“I came home one day and she had just cleared out and took everything,” he said. “I still tried to continue to help her after we split but she wouldn't talk to me and refused to accept any money from me.”
Two days later, she married Matt Tarbox, the father of her second child who had just been released from prison. Soon after, relatives say the couple sought help from the First Baptist Church of Cushing, Oklahoma, who reportedly set up the contact for the adoption agency.
In May, the Bixlers drove to Oklahoma from South Carolina to attend Deseray's birth at Stillwater Medical Center. Godwin had “subcontracted” Tulsa-based attorney Mike Yeksavich to handle some of the paperwork, though they later had a falling out over fees and responsibilities. At the time, Yeksavich asked the court to appoint him at the girl's legal guardian, apparently in order to finalize the adoption.
But he has since distanced himself from Godwin, claiming that the responsibility for the paperwork fell squarely on Godwin's shoulders. As the two attorneys squabbled over money and “assigned duties,” the Bixlers cleared out of Oklahoma, taking Baby Deseray with them back to South Carolina with no legal authority whatsoever to do so.
Before they had even pulled into their driveway in Irmo, South Carolina, papers had already been filed in Greenville by Godwin to finalize the adoption.
It was there that a South Carolina family court judge finally caught on to what was happening. Right off the bat, the judge realized that no Interstate Custody for the Placement of Children (ICPC) paperwork had been filed. In fact, no other paperwork had been filed save for the documents from Raymond Godwin's office.
With no ICPC filing in place, the South Carolina judge refused to finalize the adoption. In Tulsa, Mike Nomura, director for the State of Oklahoma ICPC, was aware of the lack of due diligence and made his irritation known to all parties, including Yeksavich and Godwin.
Seeing the handwriting on the wall, Yeksavich subsequently sent a heated letter to Godwin demanding the return of Deseray.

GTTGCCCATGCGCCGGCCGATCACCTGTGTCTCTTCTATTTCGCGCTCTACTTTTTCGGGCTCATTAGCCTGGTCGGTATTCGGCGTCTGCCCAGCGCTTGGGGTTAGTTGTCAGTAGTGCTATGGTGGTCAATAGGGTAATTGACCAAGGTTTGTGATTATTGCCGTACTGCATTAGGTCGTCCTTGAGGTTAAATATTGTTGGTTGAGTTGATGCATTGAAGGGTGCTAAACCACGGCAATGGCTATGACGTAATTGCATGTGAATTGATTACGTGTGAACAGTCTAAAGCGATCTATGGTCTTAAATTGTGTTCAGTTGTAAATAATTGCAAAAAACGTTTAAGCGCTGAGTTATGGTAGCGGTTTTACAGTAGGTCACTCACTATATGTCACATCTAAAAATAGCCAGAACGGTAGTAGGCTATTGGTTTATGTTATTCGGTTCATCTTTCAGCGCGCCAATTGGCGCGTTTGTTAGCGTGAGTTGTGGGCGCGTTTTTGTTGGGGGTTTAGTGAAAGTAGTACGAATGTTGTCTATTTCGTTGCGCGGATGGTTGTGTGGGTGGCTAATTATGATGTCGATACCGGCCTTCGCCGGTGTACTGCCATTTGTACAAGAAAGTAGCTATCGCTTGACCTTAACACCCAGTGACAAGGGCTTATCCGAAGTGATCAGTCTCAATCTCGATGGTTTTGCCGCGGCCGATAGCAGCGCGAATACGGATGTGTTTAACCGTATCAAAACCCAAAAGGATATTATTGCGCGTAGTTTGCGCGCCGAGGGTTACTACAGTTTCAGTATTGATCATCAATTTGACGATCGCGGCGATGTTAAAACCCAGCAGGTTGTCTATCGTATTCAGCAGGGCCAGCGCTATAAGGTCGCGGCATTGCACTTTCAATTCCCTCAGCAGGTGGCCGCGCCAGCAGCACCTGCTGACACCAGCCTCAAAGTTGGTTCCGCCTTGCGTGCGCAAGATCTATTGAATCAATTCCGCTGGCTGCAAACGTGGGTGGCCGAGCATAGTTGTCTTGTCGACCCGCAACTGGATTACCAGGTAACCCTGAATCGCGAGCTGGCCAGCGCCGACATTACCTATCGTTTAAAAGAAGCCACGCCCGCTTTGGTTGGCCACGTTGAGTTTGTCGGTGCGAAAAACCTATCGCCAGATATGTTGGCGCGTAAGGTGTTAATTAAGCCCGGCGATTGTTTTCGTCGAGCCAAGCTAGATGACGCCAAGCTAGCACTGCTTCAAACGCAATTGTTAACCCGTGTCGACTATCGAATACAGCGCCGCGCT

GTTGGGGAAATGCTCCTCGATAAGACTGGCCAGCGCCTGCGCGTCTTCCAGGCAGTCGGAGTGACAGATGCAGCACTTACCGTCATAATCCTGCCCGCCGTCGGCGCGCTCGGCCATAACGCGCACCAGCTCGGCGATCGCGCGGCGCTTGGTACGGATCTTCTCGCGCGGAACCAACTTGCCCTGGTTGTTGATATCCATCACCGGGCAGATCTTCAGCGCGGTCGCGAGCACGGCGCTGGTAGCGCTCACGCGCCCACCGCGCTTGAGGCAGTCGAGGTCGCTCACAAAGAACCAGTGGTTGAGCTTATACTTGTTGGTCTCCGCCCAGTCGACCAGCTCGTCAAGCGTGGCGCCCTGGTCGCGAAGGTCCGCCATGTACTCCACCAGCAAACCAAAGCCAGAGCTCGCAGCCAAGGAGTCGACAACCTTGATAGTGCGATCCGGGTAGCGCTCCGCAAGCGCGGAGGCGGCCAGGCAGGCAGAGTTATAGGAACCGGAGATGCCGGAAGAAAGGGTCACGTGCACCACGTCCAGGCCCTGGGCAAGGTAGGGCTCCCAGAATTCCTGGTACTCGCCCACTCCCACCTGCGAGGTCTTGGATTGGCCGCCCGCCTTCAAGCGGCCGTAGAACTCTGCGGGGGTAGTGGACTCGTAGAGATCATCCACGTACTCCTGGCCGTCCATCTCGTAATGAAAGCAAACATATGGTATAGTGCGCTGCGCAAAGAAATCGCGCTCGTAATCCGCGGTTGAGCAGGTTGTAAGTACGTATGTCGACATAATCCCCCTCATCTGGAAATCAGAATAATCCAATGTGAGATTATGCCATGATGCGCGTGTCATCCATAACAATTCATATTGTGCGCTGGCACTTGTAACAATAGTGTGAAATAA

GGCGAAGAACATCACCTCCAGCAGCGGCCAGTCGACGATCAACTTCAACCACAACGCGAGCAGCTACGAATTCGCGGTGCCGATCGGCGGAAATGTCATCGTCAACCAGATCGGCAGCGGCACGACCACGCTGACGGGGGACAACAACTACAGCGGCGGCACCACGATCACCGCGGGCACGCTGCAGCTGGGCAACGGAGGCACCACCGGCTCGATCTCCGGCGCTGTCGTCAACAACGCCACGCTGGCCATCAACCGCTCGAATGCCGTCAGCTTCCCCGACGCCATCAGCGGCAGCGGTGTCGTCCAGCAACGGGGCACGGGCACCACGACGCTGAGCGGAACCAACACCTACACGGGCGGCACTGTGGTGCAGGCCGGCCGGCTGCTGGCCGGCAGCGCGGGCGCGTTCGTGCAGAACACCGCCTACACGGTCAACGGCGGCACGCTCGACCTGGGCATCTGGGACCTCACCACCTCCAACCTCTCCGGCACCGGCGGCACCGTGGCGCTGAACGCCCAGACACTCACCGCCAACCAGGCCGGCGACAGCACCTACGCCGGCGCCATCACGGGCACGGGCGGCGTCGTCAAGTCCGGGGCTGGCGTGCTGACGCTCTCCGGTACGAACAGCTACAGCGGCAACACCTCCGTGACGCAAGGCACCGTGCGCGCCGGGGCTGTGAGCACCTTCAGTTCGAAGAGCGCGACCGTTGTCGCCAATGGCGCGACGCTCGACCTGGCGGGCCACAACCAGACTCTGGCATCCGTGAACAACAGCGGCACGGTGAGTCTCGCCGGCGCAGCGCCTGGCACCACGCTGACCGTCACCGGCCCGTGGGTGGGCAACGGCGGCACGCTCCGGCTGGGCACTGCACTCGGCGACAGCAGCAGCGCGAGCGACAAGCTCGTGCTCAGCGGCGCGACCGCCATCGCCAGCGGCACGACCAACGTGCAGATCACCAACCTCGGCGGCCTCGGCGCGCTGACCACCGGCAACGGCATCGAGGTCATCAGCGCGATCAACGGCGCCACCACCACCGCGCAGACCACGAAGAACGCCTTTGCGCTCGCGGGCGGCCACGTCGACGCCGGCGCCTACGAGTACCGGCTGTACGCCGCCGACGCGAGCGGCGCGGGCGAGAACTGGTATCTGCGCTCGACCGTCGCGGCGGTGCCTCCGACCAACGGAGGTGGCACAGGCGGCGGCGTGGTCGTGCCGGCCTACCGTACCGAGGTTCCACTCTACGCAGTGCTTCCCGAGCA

“...I told [Nomura] I will not [file an ICPC request for the Bixlers] as I do not agree with placement with your clients and the termination case has been dismissed. He thinks I still have 'custody' of the child...this is a demand for your clients to return the child to Oklahoma and surrender physical possession of the child and advise what date your clients will be in Oklahoma with the child so coordination of a change in physical custody can be made.
Since your clients chose to secretly ignore the law it is my position they have all liability for the child's safe keeping until they surrender physical custody of the child and have no right to physical custody of the child.”
Meanwhile, the lawyers for the Absentee Shawnee went to court to enforce the Indian Child Welfare Act, setting the stage for another epic, interstate custody battle between an Oklahoma Indian tribe and the state of South Carolina.
For Tripp, who is not only an Indian lawyer, but also a pre-ICWA adoptee, the obligation to enforce ICWA has become a mission because of the long, unrelenting history of taking Native children from their tribes.
“It's time for the Department of Justice to get involved and investigate the misdeeds and wrongdoings of these agencies and lawyers in regards to the abduction of our children,” he said. “This is nothing new, but rather just a continuum of the tactics and policies in which greed and the colonial 'white is right' mentality have taken over.”
There's One Born Every Minute
At last week's hearing, Barbara Bado withdrew from representing Crystal Tarbox. But before she departed, she had something to say. Leaning over to one of the tribal attorneys before the hearing, she inquired about what should be done about yet another Absentee Shawnee birth mother, who is due to give birth this November.
Bado told the attorneys that the tribal member, whom she does not represent, is homeless, living in a park, sleeping on friend's couches, trying to avoid more jail time. With multiple warrants for her arrest, fines and legal fees, Bado was asking about ICWA.
“She sent us several emails saying, 'We want to comply with ICWA', and asked us for a list of potential placements with tribal members,” said Tripp. “Which all sounds great, but then came the hitch: She said that there were 'expenses,' that needed to be paid, which included living expenses, fines, outstanding warrants and legal fees. There was nothing direct, but clearly, they don't want her picked up because let's face it, if she delivers the baby in jail, the kid will go to DHS and not only will the mom not get paid, the attorneys won't make a cent. So they're out there soliciting for 'expenses,' with the underlying threat that they'll take their business elsewhere.”